Representative images showing the different shapes and distributions of ICMs in mouse ‘8’-shaped hatching blastocysts: compact ICMs were far away from zona opening (upper panel); scattered ICMs were around the small zona opening (middle panel); double ICMs with two obviously separated masses divided into each of the herniated blastocoels and were around the small zona opening (lower panel). ICMs were stained with anti-OCT-4 antibodies (red). All nuclei were labeled with Hoechst 33342 (blue). The scale bar is 50 μm.
Representative images showing the different shapes and distributions of ICMs in mouse ‘U’-shaped hatching and hatched blastocysts: compact ICMs (upper panel), scattered ICMs (middle panel), and double ICMs in one blastocoel (lower panel). ICMs were stained with anti-OCT-4 antibodies (red). All nuclei were labeled with Hoechst 33342 (blue). The scale bar is 50 μm.
In the present study, we investigated for the first time, the relationship among the in vitro culture, hatching types of blastocysts and ICM splitting. Observations in a large number of mouse in vivo derived blastocysts and in vitro cultured blastocysts showed that more than 20% of in vitro cultured hatching blastocysts underwent ‘8’-shaped hatching. This rate was significantly higher than that in the in vivo developed blastocysts proceeding only 1 day of in vitro culture. These data demonstrate that extended embryo culture can significantly increase the occurrence of ‘8’-shaped hatching. Furthermore, we found that there was a higher frequency of double ICMs confirmed by OCT4-positive staining in ‘8’-shaped hatching blastocysts than in ‘U’-shaped hatching blastocysts. Scattered or split distribution of OCT4-positive masses was found around the small zona opening of ‘8’-shaped hatching. Whereas, compact distribution of OCT4-positive masses was found in ‘U’-shaped hatching blastocysts or far away from the small zona opening in ‘8’-shaped hatching blastocysts. These phenomena indicate the affection of small zona opening on the cells distribution of ICM. ICM herniation would be ruptured or split by the trapping of small zona opening and the dragging of hatching force. These findings suggested that ICMs were more susceptible to disturbances when blastocysts were hatched from small openings of the zona pellucida. Nevertheless, a few blastocysts exhibiting ICM splitting also occurred in the ‘U’-shaped hatching group, indicating that the ‘8’-shaped hatching was an important factor, but not the only factor causing ICM splitting.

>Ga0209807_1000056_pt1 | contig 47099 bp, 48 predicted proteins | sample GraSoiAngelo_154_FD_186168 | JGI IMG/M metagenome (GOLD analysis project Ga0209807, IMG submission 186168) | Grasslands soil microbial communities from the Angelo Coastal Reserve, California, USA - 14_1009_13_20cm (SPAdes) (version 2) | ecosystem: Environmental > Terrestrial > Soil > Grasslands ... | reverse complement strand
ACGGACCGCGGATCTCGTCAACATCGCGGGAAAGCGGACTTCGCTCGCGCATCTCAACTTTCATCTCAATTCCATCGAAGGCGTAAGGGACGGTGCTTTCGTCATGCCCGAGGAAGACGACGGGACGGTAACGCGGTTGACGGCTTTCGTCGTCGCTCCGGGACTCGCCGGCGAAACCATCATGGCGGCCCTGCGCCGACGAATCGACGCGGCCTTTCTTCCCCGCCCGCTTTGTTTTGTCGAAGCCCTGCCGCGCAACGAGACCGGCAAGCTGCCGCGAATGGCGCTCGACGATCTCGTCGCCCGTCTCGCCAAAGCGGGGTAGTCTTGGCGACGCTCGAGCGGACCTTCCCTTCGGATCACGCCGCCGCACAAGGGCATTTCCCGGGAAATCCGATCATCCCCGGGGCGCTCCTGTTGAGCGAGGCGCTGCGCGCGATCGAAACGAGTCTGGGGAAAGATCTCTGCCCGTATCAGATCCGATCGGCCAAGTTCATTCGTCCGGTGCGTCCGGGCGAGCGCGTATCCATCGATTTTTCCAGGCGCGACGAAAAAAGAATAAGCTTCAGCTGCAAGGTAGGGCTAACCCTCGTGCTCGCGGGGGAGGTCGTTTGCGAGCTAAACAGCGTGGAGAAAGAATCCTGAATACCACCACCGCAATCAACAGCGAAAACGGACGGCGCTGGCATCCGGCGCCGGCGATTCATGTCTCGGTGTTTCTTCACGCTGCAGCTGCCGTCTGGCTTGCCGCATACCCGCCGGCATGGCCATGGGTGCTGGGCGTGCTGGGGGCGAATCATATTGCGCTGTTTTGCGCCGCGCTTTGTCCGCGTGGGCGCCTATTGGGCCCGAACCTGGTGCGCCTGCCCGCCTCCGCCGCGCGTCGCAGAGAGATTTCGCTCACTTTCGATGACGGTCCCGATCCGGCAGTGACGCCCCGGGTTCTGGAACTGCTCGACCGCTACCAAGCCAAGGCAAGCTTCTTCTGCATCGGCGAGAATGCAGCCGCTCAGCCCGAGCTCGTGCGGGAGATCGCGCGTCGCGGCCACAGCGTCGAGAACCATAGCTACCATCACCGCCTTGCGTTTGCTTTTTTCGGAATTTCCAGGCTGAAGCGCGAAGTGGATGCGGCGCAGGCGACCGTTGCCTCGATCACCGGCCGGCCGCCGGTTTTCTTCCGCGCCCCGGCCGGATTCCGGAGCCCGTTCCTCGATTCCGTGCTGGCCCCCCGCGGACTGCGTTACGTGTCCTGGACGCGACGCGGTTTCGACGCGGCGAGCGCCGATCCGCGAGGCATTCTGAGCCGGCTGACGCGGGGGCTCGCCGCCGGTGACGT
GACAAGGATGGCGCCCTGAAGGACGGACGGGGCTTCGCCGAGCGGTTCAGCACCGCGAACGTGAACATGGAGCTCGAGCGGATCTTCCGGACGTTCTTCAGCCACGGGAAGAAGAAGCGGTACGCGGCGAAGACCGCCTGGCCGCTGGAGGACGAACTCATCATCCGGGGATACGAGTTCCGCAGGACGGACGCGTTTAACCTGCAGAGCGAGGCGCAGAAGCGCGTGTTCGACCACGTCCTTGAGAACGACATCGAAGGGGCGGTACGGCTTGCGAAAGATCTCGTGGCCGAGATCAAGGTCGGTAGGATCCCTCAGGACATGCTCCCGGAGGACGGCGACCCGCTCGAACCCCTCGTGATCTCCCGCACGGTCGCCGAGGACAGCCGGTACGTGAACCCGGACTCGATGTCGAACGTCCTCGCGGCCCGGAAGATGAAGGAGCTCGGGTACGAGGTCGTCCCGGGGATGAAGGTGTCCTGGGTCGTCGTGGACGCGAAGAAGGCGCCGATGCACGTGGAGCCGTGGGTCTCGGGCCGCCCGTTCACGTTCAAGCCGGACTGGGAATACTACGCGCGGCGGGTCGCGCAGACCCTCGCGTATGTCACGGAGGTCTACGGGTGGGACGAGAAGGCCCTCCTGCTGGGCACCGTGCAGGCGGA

Extended embryo culture has been shown to cause the zona pellucida to harden . In our study, however, we focused on the opening size of the zona pellucida rather than the hardness of the zona pellucida because we assumed that hardening of the zona during in vitro culture would finally influence the hatching opening of the zona pellucida. This is the first experimental research describing the association between the zona opening from extended in vitro culture and embryo splitting. The alteration in the zona architecture from prolonged in vitro culture should make it more difficult for the expanded blastocyst to break through the zona pellucida, thereby increasing the occurrence of small hatching openings and then leading to ‘8’-shaped hatchings. Our data showed that the ‘8’-shaped hatching rates from both in vitro cultured groups were similar, but were significantly higher than that from the in vivo developed group. However, the similar results of ‘8’-shaped hatching rates in both in vitro cultured groups indicated that in vitro fertilization did not affect the hatching opening size of the zona pellucida. Furthermore, we found that the frequency of double-ICMs was significantly higher in the ‘8’-shaped hatching blastocysts than in the ‘U’-shaped hatching blastocysts. These results demonstrated that changes in the zona pellucida resulting from prolonged exposure to culture media before blastocyst transfer could cause pinching of the ICM during the hatching process, which may cause ICM splitting.